Frozen: Another great way to preserve fruits is to freeze them. You can purchase them frozen, limited in variety, and you can purchase in season and freeze in plastic freezer zip log bags for future use. They will keep for 1 year. They are great to use in jello salads, smoothies, over oatmeal and cereals and may other ways.
Fruit trees and berry bushes are another great way to produce your own fruit to can or freeze.
Fruit Trees: If you have the space plant a fruit tree or two. Checkout which types of fruits you can grow in your area. You cannot grow all fruits in all areas. If you do not have a large space try dwarf fruit trees or in large pots.
Berries: Also try to grow berries (blueberries, etc.) in your yard or large pots. I planted 2 blueberries bushes in large pots last year and they are doing great. I freeze the blueberries I cannot use at the time.
Emergency Preparedness . . .
First-aid and CPR
Every family member should learn first-aid and CPR. Each household should have a good first-aid kit in their home and in each vehicle. Take the time to practice first-aid and CPR skills regularly as an individual and family. Family Home Evening is a great time to review them. Practice first-aid skills on each other or a friend. Review symptoms and treatments in a first-aid book. Try to become first-aid and CPR certified. It could save a life.
Emergency Preparedness Ideas
Food storage Tips . . .
If you are just starting out with your food storage only concentrate on the foods your family eats on a regular basis, not the long term (freeze-died and dehydrated #10 cans and super pails) food storage. Set a goal for 3-months. Keep track of what your family eats in a month, including all ingredients in recipes, snacks and eating out. Once you have this information you can figure out how much it will take to meet your 3-month goal.
First start by getting 1-month supply of everything, then move on 2-months and then 3-months. The Church of Jesus Christ of Latter-day Saints advises us to work towards a 3-month of food and drinking water as needed. If 1-month seems overwhelming then do 2 weeks and keep increasing by 2 weeks as you go along until you have your 3-months supply of food.
An easy way to keep track is to make out a 2 week menus for your family, including all ingredients in each recipe, snacks and eating out. Most families eat the same thing within a 2 week time period. Do not forget the treats too.
After you have your 3-months food storage then you can start adding the long term freeze-dried and dehydrated #10 cans and super pails.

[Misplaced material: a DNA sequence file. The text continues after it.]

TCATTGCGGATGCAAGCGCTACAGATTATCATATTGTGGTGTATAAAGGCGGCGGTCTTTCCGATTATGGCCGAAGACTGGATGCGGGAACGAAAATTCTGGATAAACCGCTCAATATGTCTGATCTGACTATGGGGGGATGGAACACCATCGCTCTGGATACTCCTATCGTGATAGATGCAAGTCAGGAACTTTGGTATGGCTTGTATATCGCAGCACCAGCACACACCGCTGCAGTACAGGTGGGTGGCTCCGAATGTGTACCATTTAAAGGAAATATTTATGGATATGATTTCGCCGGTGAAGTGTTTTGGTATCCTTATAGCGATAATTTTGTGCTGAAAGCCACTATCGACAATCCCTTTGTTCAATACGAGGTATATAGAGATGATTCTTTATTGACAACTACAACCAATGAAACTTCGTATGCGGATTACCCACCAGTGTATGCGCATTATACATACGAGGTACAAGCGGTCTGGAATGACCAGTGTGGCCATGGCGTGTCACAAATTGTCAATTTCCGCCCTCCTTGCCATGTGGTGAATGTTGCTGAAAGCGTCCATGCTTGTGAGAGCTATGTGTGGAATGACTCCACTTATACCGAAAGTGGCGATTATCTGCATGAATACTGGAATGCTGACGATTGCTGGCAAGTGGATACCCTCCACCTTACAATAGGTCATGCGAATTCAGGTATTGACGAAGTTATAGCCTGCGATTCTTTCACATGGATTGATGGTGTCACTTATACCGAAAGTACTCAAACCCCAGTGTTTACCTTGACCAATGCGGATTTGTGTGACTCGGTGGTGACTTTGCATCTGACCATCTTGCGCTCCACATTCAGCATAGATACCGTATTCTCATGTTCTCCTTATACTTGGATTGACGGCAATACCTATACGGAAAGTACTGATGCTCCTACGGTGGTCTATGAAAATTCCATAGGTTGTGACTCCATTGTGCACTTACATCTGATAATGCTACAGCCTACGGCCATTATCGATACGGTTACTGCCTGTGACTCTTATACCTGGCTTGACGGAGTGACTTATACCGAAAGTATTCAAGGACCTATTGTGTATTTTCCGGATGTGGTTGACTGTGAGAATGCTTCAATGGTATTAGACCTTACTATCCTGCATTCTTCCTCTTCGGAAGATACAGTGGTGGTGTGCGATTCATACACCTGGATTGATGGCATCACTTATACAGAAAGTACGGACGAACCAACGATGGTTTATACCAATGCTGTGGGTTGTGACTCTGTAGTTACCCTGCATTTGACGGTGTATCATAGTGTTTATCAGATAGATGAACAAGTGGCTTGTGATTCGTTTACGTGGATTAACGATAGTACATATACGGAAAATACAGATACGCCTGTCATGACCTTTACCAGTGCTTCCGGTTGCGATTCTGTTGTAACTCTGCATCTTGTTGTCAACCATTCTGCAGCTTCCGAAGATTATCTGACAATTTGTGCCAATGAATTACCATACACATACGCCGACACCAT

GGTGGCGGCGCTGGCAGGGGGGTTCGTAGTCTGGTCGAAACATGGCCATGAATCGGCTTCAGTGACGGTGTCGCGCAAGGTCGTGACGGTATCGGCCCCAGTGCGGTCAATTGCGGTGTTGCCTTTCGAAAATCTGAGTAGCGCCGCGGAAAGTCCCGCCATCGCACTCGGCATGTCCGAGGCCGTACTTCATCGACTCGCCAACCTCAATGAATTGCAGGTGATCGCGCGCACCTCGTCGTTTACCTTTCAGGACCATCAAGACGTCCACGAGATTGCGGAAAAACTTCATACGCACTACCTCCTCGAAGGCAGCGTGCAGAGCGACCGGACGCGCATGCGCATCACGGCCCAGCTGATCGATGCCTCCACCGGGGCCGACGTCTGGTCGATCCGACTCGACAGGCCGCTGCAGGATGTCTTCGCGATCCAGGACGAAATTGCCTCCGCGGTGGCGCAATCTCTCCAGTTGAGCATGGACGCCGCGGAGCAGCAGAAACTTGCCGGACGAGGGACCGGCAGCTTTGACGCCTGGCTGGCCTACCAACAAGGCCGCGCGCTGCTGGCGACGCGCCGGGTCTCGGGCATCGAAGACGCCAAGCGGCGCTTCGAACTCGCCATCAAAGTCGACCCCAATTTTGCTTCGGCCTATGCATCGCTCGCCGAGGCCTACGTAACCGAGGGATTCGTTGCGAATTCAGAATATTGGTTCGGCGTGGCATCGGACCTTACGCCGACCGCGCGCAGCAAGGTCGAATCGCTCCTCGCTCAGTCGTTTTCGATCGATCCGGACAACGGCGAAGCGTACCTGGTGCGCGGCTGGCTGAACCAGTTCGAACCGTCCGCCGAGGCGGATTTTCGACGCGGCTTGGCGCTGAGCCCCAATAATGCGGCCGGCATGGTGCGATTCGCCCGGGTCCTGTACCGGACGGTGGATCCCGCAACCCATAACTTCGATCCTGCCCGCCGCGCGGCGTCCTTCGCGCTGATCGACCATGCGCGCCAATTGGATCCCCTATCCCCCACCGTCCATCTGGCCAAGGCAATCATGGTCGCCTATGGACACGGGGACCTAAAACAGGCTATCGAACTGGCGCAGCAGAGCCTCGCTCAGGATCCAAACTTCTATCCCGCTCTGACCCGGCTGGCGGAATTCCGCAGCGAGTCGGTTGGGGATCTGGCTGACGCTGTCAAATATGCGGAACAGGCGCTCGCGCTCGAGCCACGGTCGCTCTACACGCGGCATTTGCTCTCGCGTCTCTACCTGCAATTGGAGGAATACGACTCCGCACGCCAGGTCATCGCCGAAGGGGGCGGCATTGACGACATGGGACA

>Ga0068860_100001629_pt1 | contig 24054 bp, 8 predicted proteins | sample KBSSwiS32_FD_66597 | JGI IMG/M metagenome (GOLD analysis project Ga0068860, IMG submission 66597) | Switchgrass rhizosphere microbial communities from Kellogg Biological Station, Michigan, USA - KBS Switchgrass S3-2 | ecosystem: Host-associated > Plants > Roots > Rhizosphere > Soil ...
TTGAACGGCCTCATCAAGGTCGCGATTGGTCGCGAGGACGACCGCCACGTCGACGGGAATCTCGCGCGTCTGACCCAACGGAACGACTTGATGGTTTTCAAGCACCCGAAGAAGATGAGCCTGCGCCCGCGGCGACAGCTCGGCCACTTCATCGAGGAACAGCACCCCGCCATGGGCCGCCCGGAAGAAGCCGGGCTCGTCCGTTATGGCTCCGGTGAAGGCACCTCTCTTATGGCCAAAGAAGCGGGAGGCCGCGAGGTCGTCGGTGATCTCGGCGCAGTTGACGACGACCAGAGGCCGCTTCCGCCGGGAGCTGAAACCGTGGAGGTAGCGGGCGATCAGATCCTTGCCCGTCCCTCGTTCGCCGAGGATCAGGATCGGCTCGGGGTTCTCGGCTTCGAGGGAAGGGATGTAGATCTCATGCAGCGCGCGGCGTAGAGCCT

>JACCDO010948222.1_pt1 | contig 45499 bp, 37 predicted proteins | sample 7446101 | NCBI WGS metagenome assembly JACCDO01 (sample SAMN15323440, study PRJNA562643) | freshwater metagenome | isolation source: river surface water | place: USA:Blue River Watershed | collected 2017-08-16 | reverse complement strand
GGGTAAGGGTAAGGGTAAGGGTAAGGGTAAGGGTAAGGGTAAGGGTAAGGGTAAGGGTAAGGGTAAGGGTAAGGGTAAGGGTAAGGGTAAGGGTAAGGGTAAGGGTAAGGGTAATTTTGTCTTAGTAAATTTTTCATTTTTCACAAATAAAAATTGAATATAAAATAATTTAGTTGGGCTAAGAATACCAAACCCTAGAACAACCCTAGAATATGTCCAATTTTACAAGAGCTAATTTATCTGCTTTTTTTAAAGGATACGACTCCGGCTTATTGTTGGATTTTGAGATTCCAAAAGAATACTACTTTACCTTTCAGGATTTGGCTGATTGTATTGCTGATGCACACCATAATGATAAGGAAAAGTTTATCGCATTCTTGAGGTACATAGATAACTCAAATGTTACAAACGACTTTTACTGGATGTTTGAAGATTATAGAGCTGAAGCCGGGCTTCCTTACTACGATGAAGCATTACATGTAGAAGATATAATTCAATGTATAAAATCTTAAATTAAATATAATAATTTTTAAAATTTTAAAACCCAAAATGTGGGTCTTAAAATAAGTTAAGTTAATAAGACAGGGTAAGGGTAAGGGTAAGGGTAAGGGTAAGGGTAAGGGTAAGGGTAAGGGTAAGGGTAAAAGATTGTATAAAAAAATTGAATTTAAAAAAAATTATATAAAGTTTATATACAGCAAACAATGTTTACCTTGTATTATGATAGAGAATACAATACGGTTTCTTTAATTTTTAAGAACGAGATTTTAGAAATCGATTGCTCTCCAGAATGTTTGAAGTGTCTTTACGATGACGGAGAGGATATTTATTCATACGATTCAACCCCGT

Remember, to rotate your 3-month food storage. As you use a can or package replace it right away. I keep my caned foods in line by date. The oldest in the front and newest in the back. That way I use them first. Also remember, even if a can of food has expired, as long as it is not dented or the ends bubbled, it is still good for awhile. It will loose some of its nutritional value over time, but still good to eat. Also, only purchase food items you know your family will eat. Do not purchase some thing just because it is on sale. It is a waste of your hard earned money, your family will not eat it and it will just go to waste.
The success of food storage is "rotation, rotation, rotation" and keep all canned and packaged foods in a cool, dry, dark place with the temperature under 70 degrees or less if possible. The higher the temperature the less time it will last.
Keep a record/chart of what you have. I keep a food storage notebook. I like to do inventory every 3 months just in case I do not see I am low on some items.
Remember, the best advise on food storage is to just start now. A few cans and packages at a time and before you know it you will have your 3-months food storage.
Note: Of course, the photo above is our ideal food storage space and shelving, but we can create areas in our home to store our food storage. Be creative. When you purchase end tables, coffee tables, or any type of table try to purchase ones with storage. Under beds, closets and cupboards are other great places. Go through them and throw out what you do not need, we all have to many things we do not use. Try to not store food in your garage, it can get too hot and dismiss the shelf life of your food.
Comments and Questions: Please share your comments and questions below. Or you can email me at firstname.lastname@example.org. Remember, we all learn from each other. Thank you for your comments and questions.